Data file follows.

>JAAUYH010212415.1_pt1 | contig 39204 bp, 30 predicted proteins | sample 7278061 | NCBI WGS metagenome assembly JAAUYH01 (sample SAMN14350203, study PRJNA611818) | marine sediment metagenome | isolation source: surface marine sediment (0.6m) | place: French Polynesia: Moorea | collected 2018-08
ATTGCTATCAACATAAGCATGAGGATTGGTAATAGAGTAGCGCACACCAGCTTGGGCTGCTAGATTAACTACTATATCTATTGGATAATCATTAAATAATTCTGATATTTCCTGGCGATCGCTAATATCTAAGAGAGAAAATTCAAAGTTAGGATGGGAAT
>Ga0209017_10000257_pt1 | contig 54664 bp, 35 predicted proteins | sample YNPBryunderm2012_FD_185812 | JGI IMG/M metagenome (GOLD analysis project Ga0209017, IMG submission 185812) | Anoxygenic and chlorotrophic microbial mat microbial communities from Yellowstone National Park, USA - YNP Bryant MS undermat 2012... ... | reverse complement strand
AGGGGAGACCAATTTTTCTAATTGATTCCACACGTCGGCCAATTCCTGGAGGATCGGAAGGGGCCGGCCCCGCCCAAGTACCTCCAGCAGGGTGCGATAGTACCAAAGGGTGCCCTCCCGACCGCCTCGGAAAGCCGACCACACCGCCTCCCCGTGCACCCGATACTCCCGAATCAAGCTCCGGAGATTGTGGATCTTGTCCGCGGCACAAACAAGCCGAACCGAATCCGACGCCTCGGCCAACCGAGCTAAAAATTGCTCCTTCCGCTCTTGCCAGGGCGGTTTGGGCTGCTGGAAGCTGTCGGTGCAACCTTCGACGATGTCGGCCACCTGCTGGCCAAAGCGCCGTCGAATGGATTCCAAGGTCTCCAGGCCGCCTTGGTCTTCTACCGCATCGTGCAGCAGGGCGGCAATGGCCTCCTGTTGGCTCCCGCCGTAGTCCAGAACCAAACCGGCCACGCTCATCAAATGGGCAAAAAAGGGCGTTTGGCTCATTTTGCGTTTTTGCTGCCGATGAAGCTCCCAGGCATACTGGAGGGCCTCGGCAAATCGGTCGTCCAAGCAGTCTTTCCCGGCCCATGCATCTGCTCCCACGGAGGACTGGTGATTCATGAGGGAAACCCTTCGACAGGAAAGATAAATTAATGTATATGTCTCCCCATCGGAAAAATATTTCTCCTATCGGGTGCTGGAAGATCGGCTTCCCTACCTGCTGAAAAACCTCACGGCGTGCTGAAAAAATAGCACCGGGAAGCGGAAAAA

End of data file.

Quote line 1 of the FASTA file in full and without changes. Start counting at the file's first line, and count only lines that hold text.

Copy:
>JAAUYH010212415.1_pt1 | contig 39204 bp, 30 predicted proteins | sample 7278061 | NCBI WGS metagenome assembly JAAUYH01 (sample SAMN14350203, study PRJNA611818) | marine sediment metagenome | isolation source: surface marine sediment (0.6m) | place: French Polynesia: Moorea | collected 2018-08